Although Myles and Ronsen could have hired outside experts or done more research, both had sufficient knowledge to meet the requirements of 805 ILCS 5/8.60. Myles worked as an independent consultant for pharmaceutical medical device companies, so he was very familiar with the industry. In addition, he had spent nearly 5 years during two stints on the Pentech board, reviewed monthly reports on Pentech’s financial condition, and frequently attended meetings and discussed Pentech’s financial condition and options with other members of the board. Ronsen was equally well-informed. He voted for the offering after spending 7 years as Pentech’s senior vice-president. During that time he was in charge of all of Pentech’s daily operations, making him, as the district judge accurately noted, “personally familiar with Pentech’s financial history and the value of its stock.” In addition, both Myles and Ronsen had first-hand information about Julphar and other opportunities for outside investment. They knew about Pentech’s dire financial situation, and they knew of the risks of trying to strike a deal with Julphar (which had never done business in the United States) or waiting for another outside investor. And although much of their information came from discussions with Lumsden and Hummel, they knew that their fellow board members had personal stakes in seeing the deal go through and were able to evaluate those conversations accordingly. Put together, Myles and Ronsen had knowledge of all material facts, leaving Fait with the burden to prove that the offering was not fair to the corporation.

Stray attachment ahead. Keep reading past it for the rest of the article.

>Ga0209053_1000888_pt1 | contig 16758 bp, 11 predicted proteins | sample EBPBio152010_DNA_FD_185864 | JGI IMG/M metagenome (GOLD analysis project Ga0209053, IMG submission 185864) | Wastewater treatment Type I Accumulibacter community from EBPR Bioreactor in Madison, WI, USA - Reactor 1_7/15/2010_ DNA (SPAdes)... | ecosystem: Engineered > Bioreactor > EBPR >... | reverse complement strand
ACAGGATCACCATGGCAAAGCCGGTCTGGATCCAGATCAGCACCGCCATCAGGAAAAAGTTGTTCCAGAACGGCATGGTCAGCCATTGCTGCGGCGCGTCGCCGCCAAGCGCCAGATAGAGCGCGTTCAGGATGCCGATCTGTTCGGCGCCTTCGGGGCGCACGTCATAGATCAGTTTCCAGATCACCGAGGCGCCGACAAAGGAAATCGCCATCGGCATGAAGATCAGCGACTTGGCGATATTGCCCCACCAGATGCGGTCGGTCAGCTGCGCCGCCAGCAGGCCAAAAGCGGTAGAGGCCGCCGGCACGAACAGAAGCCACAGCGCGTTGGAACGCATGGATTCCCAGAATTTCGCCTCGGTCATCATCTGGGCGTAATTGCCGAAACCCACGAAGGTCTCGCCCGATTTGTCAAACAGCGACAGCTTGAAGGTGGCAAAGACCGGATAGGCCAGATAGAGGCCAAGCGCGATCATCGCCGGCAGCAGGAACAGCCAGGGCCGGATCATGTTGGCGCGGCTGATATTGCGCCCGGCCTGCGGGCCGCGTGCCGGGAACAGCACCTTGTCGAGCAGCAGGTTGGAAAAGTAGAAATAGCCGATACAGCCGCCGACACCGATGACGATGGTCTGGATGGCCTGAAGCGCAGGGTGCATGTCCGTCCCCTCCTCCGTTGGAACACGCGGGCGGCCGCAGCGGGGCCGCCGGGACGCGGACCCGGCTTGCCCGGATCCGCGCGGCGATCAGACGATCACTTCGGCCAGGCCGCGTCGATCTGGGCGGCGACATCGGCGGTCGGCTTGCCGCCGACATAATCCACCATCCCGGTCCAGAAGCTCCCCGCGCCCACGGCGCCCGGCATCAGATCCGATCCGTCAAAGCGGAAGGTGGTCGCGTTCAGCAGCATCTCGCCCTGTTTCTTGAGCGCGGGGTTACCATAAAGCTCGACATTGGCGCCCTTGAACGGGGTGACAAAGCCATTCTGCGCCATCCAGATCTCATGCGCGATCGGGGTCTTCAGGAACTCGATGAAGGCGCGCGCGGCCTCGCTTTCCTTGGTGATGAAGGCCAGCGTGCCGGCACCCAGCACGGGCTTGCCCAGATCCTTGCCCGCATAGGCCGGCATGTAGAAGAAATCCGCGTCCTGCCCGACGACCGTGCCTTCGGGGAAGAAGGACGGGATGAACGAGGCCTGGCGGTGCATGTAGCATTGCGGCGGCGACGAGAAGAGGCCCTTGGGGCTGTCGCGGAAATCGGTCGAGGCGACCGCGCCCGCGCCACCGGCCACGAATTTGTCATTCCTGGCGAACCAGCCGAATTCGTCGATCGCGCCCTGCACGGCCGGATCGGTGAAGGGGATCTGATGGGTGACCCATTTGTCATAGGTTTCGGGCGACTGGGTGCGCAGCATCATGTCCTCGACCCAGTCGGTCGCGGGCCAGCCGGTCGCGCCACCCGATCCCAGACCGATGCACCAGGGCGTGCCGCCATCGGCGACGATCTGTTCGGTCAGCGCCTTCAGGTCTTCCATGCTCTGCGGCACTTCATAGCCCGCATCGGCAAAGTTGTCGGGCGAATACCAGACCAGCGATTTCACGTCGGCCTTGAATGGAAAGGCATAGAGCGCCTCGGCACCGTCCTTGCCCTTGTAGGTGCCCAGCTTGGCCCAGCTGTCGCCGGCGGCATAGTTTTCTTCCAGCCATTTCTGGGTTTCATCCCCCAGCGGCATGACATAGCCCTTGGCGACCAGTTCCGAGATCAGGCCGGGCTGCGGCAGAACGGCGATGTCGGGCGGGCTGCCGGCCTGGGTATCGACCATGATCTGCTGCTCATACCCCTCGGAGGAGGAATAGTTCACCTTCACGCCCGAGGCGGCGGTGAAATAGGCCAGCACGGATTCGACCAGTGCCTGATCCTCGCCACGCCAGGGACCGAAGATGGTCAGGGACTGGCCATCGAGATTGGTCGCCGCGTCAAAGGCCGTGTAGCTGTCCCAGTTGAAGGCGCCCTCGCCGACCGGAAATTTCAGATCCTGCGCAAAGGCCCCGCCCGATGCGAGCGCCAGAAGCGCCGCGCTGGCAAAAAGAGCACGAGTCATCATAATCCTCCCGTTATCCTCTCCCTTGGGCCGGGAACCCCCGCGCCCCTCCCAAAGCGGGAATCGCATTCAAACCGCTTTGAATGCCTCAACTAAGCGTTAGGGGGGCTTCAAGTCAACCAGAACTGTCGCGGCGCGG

Almost by his own admission, Fait cannot meet that burden. He fails to offer any experts or evidence to counteract the board’s two expert witnesses, who testified that $1/share was a fair price. In fact, at oral argument, Fait was unable to offer a price he would have considered fair. In addition, neither side disputes that Pentech was experiencing serious financial problems, with bankruptcy (which would have left the common stock virtually worthless) a real possibility. Although Fait and the board disagreed about the best place to secure the capital they agree Pentech needed, the ultimate decision rested with the board as long as that decision was fair to Pentech, and Fait has not proven that it was not.


Because we find that Fait did not prove the transaction was unfair, we do not have to reach the issues he appeals regarding an appropriate remedy.